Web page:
We see Freder descend into the underground city. There he watches workers frantically push dial hands back and forth. A valve shows the great machine building up steam. Finally it explodes. Freder sees the machine transformed into a giant demon, spewing fire and devouring workers.
"Moloch!" he exclaims as columns of workers march into its gaping, fiery mouth.
- Fritz Lang's "Metropolis," 1927
From Ezra Klein we learn of the continued use of a discredited story: that Obama created the post of "National Coordinator of Health Information Technology," presumably for sinister reasons. Improved health IT is actually one of the few issues where left and right - at least the reasonably informed left and right - agree. The position was actually created by President Bush in 2004. Its Republican-appointed prior occupant and his Republican-appointed boss (HHS Secretary Mike Levitt) both did some good work. Better health information is not a partisan issue - or at least it wasn't until now.
The latest appearance of this folktale - call it "Obama's Health Big Brother" - comes in a Bloomberg News editorial by Amity Shlaes that compares the current Administration to the best-known works of the Wachowski Brothers. "Barack Obama has dropped us all into The Matrix," writes Ms. Shlaes. She continues:
In the Obama Era, it seems, we all pick our way through anxious lives that have something to do with software. Like Keanu Reeves' Neo, we realize hour-to-hour that we are being manipulated by a system that has its own larger plan.
If only we keep a cool head, we tell ourselves, our powers of logic will help us escape the web. But each move we make, even the one that feels independent, takes us deeper into the Matrix ...
President Obama's $634 billion, 10-year health-care plan undoubtedly appeals to would-be Neos out there ... As in "The Matrix," freedom is a mirage ... and there's no escape.
If I tell you that before she's done she compares Peter Orszag to Agent Smith, you'll get the general idea. America reads this and wonders: Do I take the blue pill or the red pill?
(Think I'll take a Tylenol capsule. It's blue and red.)
Ms. Shlaes has more, like this line: "There was discussion during the campaign of tax breaks for employers for providing health care." (Actually, employers already have a tax break for providing health care. But let's not dwell on the details ...)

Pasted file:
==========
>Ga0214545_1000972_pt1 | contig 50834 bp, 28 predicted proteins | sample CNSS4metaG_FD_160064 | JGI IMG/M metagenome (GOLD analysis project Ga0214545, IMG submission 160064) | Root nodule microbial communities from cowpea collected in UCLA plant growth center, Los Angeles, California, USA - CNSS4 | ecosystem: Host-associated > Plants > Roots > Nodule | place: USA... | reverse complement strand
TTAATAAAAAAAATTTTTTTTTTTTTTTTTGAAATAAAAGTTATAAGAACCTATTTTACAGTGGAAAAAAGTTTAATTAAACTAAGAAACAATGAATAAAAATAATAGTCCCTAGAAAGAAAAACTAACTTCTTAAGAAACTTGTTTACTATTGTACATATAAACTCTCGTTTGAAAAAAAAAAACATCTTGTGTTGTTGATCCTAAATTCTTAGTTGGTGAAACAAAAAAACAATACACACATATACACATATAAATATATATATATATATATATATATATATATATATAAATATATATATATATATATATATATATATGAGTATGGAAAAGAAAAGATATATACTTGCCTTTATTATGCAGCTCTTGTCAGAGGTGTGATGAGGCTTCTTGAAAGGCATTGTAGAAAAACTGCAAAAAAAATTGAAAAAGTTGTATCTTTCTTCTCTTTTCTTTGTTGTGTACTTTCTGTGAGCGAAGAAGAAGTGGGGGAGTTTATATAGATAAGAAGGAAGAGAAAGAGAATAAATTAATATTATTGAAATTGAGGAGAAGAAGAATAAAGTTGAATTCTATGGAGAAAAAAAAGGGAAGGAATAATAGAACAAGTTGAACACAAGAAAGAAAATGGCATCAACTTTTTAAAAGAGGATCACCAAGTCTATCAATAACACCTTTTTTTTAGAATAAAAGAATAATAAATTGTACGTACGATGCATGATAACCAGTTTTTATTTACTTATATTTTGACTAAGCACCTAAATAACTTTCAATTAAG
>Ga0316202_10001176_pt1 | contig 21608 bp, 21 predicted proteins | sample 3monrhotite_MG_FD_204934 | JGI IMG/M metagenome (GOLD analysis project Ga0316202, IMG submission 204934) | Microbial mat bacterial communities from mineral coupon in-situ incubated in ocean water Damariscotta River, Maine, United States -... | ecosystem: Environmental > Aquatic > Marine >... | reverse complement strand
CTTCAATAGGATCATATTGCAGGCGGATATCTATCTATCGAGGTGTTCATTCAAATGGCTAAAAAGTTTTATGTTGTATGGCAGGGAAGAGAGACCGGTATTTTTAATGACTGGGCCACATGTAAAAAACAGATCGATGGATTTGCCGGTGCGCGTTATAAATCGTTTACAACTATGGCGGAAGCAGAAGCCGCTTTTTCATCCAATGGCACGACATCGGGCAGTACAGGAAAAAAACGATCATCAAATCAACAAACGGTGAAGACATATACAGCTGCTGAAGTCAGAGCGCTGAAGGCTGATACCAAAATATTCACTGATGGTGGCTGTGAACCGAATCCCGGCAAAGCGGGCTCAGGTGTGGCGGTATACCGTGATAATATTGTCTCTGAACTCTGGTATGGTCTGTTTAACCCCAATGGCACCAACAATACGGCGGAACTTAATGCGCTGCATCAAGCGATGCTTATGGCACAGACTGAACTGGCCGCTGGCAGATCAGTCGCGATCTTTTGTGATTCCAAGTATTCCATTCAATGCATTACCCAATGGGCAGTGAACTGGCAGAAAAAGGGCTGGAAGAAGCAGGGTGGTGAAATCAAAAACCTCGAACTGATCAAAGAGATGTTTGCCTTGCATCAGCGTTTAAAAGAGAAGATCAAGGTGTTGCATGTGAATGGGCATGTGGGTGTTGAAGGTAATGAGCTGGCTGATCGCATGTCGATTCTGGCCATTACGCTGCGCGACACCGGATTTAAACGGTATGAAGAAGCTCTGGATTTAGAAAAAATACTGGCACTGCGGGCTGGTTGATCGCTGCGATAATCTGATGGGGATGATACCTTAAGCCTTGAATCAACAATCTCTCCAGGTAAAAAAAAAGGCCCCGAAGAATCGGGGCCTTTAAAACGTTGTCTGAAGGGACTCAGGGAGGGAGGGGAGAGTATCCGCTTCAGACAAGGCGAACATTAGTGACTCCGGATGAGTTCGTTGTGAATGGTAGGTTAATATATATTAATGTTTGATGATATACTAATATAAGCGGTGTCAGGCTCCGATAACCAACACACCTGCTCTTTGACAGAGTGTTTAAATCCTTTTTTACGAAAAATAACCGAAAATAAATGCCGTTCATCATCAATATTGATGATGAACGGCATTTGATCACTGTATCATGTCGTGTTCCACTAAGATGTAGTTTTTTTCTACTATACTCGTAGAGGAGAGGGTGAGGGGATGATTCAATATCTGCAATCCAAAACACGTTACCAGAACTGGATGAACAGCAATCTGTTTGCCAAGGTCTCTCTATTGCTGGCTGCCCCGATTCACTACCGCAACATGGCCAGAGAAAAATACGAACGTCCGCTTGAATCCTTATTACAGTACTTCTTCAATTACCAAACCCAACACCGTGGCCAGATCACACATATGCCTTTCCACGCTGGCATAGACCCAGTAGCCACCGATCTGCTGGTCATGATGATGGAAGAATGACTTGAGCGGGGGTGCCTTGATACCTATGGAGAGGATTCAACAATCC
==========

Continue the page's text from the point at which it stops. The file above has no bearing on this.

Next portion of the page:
There's a pattern developing. It's the outline of a new politically-motivated mythmaking that's about finding spooky sounds on the organ, then playing them over and over until (they hope) the audience runs screaming from the theater. Why pick on the "national coordinator for health information technology"? Because that pedal might sound scary if it brings up memories of all those computers-are-taking-over movies from the seventies. Because some partisans believe that we all share a general anxiety about everything digital, that we all "pick our way through anxious lives that have something to do with software.'
Picture Julie Christie, cowering from a giant mainframe like she did in "Demon Seed." Except, instead of impregnating her with a human/machine hybrid, this computer wants to provide information about methodologies for the treatment of orthopedic injuries ...
Frightening, isn't it?
The problem is that, judging from the poll numbers, they're grinding away at the old pipe organ but nobody's listening. All of which gives me an idea ... how about a piece comparing criticism of health reform to 'Phantom of the Opera'? I could wring 1,000 words out of that one, easy. Think I'll pitch it to Bloomberg News.
In the meantime, I look forward to Amity Shlaes' next piece, in which she warns of the enslavement of humanity that's sure to come if people don't stop forwarding that cute video of a dog cleaning your computer screen from the inside.